This week I reclaim my Sunday
Sundays are sad. So says a Swedish study just out. It found the Sabbath the most depressing day of the week because (and I just love how big, important studies have an uncanny knack for pointing out the bleeding obvious) it’s the day before school and work starts. It also found the mood plunge is particularly profound among married couples and East Germans. (I could venture a theory on this, but I fear it’d only make things bleaker.)
Me, I’ve often found Sundays mood-sinky. When I was a kid, they were Dickensian-grim. As the sun set and the dam snap-froze over for the night, Dad would haul me and my brothers out to the back paddocks to chop wood for the week. Then Mum would line us up on the verandah to scrub knees and cut toenails. We’d catch the last bit of The Wonderful World of Disney before dinner. Then bed, the dread of first period clinging to us, prickly and restrictive like a Fair-Isle jumper in the rain.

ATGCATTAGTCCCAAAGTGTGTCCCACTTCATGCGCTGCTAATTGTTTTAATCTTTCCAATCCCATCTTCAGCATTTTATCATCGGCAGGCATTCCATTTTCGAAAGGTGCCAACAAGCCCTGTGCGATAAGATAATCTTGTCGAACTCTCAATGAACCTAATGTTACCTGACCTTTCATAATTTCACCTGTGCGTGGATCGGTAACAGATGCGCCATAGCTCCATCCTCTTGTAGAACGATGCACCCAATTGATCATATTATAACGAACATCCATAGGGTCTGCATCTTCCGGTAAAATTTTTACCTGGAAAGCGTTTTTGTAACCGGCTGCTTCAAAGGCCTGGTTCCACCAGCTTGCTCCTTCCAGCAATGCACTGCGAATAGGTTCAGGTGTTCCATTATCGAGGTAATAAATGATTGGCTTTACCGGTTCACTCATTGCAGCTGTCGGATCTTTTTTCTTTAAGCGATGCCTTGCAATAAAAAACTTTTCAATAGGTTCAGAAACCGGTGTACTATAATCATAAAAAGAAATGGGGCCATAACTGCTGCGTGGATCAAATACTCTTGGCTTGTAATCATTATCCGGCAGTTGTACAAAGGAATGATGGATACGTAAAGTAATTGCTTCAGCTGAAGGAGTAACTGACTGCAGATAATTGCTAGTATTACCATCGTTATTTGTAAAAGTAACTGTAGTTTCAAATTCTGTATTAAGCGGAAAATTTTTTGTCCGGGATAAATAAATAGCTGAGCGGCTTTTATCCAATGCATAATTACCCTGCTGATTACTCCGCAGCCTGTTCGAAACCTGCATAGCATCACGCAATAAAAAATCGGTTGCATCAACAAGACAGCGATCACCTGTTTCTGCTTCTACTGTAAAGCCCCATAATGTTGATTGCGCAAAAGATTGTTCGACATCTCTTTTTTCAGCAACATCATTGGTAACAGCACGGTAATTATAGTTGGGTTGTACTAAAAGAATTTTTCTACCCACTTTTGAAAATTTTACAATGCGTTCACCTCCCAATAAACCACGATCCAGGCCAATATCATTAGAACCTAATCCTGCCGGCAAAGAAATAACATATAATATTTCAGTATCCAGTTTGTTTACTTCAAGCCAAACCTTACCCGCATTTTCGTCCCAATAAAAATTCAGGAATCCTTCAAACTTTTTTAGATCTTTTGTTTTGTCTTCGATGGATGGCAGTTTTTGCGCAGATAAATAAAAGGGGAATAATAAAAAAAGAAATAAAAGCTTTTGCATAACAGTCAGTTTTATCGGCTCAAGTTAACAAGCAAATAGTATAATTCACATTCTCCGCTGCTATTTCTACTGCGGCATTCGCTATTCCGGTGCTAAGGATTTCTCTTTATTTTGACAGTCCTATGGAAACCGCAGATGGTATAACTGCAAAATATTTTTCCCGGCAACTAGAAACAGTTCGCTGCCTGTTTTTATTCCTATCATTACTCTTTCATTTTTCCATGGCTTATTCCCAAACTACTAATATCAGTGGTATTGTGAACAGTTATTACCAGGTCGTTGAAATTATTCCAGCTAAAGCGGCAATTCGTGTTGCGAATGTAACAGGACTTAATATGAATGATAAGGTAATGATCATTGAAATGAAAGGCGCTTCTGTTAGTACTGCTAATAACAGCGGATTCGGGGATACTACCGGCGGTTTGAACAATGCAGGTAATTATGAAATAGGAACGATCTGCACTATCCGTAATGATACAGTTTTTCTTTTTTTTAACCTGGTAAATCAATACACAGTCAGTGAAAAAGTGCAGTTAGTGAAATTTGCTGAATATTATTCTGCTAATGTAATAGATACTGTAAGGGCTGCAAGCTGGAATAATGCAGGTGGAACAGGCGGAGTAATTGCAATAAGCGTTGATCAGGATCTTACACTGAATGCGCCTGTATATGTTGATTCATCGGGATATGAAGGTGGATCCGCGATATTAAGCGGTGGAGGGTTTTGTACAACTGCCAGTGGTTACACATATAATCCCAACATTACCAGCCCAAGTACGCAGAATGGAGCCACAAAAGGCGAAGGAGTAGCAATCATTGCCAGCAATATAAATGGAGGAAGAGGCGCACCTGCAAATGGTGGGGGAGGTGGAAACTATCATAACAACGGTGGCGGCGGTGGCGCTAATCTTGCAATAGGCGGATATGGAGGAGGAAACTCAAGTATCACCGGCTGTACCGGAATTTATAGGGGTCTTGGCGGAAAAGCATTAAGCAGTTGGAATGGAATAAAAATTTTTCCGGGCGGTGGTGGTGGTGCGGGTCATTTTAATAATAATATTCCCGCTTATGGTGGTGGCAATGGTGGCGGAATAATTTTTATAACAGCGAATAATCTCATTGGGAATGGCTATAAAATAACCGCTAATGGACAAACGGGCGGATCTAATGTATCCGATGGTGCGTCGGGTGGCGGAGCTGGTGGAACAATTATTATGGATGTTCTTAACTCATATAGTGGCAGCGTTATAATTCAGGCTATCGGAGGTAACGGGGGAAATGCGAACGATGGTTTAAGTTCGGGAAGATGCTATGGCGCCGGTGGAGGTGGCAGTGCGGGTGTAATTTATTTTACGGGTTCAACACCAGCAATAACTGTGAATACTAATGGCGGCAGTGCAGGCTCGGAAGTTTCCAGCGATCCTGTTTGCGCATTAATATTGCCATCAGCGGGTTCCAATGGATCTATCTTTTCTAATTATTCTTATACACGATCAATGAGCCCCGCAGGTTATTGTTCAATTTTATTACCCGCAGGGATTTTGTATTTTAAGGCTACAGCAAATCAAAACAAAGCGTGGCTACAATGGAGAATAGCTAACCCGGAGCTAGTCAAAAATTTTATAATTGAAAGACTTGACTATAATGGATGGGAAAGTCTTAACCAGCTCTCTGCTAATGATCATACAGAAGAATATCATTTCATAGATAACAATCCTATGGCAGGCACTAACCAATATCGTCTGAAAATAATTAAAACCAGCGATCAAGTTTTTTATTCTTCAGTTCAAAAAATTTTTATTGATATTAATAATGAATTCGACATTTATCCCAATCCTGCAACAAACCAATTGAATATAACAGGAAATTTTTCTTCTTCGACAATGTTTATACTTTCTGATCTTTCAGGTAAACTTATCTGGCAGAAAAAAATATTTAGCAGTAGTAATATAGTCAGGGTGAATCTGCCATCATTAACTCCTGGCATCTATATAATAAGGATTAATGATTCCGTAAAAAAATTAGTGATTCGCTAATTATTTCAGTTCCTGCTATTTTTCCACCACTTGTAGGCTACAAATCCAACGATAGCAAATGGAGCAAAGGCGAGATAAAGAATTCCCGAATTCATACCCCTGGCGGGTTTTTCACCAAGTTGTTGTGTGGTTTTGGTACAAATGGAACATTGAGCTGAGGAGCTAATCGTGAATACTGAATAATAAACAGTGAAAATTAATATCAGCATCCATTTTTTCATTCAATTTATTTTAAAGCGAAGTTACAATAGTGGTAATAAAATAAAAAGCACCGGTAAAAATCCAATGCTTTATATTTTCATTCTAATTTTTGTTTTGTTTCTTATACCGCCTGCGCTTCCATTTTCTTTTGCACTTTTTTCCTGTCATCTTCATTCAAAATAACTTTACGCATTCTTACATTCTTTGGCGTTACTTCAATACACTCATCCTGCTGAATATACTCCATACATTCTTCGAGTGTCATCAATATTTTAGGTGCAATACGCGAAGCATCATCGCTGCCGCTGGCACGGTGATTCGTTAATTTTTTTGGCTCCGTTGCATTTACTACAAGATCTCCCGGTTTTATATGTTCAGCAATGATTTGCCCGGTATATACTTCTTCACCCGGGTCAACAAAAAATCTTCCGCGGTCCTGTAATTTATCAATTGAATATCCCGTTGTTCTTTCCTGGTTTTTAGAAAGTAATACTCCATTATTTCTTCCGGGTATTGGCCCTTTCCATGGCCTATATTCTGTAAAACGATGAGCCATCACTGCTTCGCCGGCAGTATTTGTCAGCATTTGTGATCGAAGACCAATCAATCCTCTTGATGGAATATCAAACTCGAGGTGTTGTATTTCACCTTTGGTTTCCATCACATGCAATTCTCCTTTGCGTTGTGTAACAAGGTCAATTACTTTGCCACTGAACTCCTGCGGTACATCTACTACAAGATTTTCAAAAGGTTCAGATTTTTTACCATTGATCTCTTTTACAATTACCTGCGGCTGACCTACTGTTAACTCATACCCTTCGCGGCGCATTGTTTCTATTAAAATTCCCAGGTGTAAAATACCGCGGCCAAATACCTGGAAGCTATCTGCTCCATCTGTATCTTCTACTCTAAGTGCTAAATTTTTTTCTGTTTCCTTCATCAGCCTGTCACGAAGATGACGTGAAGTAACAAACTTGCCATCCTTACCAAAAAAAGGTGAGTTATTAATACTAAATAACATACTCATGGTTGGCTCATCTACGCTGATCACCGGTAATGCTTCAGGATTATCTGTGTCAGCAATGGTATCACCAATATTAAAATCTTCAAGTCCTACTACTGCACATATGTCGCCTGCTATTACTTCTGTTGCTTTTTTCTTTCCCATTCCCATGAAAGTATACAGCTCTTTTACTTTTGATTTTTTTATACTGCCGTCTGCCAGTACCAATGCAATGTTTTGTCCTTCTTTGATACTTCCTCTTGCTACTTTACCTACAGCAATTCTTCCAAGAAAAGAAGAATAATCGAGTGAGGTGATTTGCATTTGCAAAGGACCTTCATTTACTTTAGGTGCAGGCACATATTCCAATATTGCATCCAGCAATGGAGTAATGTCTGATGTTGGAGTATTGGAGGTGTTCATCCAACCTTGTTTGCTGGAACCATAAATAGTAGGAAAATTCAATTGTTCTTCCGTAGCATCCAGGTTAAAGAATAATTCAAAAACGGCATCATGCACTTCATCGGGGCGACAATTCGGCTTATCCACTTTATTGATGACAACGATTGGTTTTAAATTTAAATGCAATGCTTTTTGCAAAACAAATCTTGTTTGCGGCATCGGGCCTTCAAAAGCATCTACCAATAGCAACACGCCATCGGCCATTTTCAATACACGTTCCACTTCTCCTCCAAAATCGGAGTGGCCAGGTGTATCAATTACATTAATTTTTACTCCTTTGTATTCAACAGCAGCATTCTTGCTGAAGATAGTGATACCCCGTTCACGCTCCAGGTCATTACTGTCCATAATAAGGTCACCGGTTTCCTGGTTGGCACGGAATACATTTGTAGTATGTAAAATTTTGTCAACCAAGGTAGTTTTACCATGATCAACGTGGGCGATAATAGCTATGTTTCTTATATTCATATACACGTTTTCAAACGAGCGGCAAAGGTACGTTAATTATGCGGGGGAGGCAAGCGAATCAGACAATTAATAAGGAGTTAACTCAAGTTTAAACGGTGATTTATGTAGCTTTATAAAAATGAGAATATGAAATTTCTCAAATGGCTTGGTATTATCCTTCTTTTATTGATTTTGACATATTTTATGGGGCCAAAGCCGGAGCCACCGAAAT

As adults, you’d think we’d find a way to address this. To make Sundays sunnier. I know some people head to the pub on Sunday nights by way of a final hoorah to the weekend. This was a fad for a while and I hear it put off the inevitable quite effectively.
But I’ve noticed more recently that Sundays have taken on a panicky, catch-up quality. There’s not enough time in the week to get everything done. Certain tasks – wading through long emails, finishing that advisory report, filling out health insurance forms – can’t get done in the Monday-Friday flurry. So we set aside “just a few hours” on Sunday afternoon to “get on top of things”.